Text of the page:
When I joined the SNP in 1955, I was a 15 year old school boy, about to go up to a senior secondary school to take my highers. I had no idea what I wanted to do with my life, no ambition to be anything special and no thought about university. In fact, being the eldest in a family of four, with a father who was a bus driver, had I not won a bursary, my parents would not have been able to afford to keep me on at school. In 1950's Perthshire, there was no such thing as grants for further education, but my parents were prepared to make the necessary sacrifice, the extra shifts, to keep a teenager, who ate like a horse and seemed to grow out of every stitch of clothing he had every month or so, in further education as far as he could go. I worked as a message boy and at every opportunity of seasonal work
like tatties and berries, that was available. Despite the determination to get an education, and despite the encouragement at home to "stick in", I still had no idea what I wanted to be or do. The one thing about which I was absolutely certain, was Scottish Independence.
I was an insatiable reader, I devoured books at an incredible rate, particularly military history books, as well as history books in general. I had read T.E Lawrence's "The Seven Pillars of Wisdom" by the time I was thirteen. I could never get enough of Scottish history, an interest which in turn led me to the SNP. Perth was one of the very few parts of Scotland which had had an active SNP presence since the end of WW11, and a wee shop in Old High Street, which acted as the local HQ. The windows which fronted the shop were always full of SNP literature, booklets, pamphlets and Scottish history books. It was like an Aladdin's Cave for somebody like me, and I haunted the place. It was inevitable, that I should join the party as it was the only political party that had Scottish Independence as its main aim. Indeed, the party had been formed for that very purpose, the restoration of Scotland as an Independent Nation State. The development of my general political thought came later, although not much later. In the early days, I listened and read and questioned when I didn't understand. I cut my early political teeth in the street campaigns, delivering leaflets, listening to older Nationalists, as they debated with our opponents. Perth City is the only town in Scotland, which had a Scottish National Party candidate, at every General Election for Westminster, since 1945, although not always in the same Parliamentary Constituency as boundary changes made that inevitable.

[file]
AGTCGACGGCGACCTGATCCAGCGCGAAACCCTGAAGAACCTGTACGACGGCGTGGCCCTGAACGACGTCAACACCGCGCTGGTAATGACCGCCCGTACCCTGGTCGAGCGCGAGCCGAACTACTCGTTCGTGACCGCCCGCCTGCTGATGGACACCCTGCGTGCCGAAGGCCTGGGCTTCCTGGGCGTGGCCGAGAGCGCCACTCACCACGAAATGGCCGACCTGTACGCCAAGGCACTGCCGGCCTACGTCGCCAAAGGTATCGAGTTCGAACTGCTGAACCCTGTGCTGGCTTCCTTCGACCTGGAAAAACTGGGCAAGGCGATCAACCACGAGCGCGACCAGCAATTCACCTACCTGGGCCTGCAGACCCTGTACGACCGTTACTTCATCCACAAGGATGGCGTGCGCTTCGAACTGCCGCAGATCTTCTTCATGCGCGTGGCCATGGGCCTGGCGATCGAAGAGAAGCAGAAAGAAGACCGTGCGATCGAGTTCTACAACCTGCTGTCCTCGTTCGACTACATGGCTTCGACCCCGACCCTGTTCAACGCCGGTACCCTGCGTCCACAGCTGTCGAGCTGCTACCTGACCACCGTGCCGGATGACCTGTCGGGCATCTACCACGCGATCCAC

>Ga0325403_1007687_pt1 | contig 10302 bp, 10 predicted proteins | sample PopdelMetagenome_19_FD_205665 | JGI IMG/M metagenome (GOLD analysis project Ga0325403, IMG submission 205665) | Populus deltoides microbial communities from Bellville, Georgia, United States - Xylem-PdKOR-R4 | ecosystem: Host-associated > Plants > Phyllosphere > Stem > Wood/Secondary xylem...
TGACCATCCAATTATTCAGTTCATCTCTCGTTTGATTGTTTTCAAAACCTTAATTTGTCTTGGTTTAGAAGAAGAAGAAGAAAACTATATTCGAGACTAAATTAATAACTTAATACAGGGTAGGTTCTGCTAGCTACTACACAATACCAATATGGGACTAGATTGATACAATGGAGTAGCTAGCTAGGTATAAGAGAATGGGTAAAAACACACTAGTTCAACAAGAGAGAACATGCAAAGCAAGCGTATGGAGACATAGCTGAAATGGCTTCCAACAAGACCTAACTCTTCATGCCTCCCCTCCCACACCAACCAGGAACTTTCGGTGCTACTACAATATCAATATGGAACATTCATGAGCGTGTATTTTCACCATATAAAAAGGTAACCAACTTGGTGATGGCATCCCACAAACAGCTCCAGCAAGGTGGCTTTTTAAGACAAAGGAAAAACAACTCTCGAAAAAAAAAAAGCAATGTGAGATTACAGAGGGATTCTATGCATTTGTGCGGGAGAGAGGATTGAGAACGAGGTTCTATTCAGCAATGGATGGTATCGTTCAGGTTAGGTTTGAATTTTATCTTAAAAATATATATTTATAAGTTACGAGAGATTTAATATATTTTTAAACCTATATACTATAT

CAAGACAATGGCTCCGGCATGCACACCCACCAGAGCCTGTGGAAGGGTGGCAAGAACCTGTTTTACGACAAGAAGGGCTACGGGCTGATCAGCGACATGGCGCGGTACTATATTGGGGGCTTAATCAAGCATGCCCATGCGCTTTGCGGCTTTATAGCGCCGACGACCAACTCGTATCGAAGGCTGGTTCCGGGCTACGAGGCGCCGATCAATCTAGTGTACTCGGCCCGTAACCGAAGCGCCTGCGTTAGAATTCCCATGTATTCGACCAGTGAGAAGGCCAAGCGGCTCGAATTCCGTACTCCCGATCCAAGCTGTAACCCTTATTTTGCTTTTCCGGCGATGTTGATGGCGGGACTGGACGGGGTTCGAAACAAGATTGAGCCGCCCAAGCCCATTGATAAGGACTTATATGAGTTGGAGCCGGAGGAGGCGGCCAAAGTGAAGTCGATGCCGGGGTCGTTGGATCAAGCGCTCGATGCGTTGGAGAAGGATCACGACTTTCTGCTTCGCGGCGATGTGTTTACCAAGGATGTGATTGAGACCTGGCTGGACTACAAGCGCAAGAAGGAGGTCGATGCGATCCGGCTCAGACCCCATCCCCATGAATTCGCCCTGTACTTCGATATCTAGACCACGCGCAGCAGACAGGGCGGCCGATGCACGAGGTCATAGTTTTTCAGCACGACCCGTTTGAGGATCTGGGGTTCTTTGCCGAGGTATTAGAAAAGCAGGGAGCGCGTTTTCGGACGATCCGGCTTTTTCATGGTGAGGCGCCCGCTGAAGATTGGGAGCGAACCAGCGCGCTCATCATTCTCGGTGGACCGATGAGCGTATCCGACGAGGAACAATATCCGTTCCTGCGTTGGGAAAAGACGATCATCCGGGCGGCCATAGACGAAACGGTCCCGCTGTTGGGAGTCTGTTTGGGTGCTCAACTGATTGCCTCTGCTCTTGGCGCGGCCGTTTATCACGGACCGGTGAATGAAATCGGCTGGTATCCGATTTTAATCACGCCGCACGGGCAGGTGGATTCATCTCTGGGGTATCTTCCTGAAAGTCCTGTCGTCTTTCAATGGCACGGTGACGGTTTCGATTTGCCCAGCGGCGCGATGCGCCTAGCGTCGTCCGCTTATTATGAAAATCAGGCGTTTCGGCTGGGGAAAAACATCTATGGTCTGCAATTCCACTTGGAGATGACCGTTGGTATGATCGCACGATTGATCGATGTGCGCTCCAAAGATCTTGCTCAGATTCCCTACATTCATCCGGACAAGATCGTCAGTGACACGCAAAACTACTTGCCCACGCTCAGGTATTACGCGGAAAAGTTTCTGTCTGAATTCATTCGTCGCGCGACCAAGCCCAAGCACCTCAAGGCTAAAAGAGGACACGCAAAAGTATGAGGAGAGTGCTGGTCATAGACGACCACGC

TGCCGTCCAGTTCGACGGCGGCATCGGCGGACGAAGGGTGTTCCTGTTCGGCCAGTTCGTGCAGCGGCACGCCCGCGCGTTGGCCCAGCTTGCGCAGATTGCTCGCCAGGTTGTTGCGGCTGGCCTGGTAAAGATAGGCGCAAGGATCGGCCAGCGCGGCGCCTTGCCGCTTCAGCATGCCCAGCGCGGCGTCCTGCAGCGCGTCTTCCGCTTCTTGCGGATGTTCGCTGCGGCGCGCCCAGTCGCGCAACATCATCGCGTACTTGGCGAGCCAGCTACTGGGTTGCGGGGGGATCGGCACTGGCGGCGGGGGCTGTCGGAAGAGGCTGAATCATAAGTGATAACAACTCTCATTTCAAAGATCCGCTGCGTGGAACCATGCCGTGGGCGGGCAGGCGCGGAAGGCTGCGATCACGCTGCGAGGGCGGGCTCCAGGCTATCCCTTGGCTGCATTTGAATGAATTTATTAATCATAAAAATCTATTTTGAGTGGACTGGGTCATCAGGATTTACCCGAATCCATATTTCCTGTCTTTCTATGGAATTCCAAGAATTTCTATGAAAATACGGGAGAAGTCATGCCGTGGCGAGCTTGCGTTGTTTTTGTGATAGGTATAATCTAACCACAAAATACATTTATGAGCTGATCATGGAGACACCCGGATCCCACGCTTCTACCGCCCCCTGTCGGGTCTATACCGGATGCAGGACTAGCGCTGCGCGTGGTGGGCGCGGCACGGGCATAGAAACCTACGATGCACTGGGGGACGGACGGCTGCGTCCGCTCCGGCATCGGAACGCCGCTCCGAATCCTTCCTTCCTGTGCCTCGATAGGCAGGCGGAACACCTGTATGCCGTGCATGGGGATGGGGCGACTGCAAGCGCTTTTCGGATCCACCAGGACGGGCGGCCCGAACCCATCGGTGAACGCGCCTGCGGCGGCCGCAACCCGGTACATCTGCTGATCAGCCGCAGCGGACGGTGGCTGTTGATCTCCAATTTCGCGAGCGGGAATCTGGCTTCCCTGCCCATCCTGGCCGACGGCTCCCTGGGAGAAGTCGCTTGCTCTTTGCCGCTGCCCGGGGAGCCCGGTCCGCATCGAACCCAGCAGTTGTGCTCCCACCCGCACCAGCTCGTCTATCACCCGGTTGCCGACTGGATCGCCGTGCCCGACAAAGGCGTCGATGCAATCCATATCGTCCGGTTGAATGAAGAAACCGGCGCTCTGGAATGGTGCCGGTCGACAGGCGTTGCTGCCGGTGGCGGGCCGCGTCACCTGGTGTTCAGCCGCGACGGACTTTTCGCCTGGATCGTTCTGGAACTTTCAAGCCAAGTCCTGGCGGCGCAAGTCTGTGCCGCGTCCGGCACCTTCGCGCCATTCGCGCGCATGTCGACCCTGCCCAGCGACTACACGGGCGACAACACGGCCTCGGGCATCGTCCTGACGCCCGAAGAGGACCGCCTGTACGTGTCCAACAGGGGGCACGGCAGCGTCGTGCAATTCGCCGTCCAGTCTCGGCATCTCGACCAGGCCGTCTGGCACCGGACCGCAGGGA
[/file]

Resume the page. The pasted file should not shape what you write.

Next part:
Even as a 15 year old novice, I struggled to try to make sense of some of the arguments frequently advanced by the opponents of Independence; not because of their intricacy nor their need for a much deeper knowledge of politics, both theory and practice, than I possessed at that time. On the contrary, it was because of the superficiality or, on many occasions, the sheer bloody stupidity of many of them. On more than one occasion, I could hardly believe that anyone would advance the following as a serious argument against independence. "Where would we get our pineapples?" I was asked. Taken aback, and unsure if this was a serious question, I hesitated slightly while trying to hide my initial confusion with a grin. "Well", I began, only to be interrupted by a triumphant, "Go on then, tell us, where would we get our pineapples?" Many years later, one of our sons, getting involved in a political discussion for the first time with his future father-in-law, was asked, "Where would we get our bananas?" Obviously, Unionist concerns with the likely availability of fruit not normally native to Scotland, had never been properly addressed by the Nationalist movement. This being Scotland, religion had to play its part. "Home Rule means Rome Rule" was a favourite of the Orange Lodge while, my Catholic relatives in Royston Hill in Glasgow, assured me that Labour's claim, "Get independence and they will shut down Catholic schools" was "evidence" that Catholics wouldn't stand a chance. "Evidence?" I asked, "Aye, we got a leaflet outside Mass last Sunday". The absolute pinnacle of "nonsensical religious reasons for not voting for independence" came during a discussion I had while driving a machine on the construction site of the Turret Dam, just outside Crieff. I was informed - expletives deleted - "The Papes in Rome and the Wee Frees will carve up the country between them and then we'll aw be f..@#~." Naturally, no evidence was presented or even needed evidently. It would definitely happen.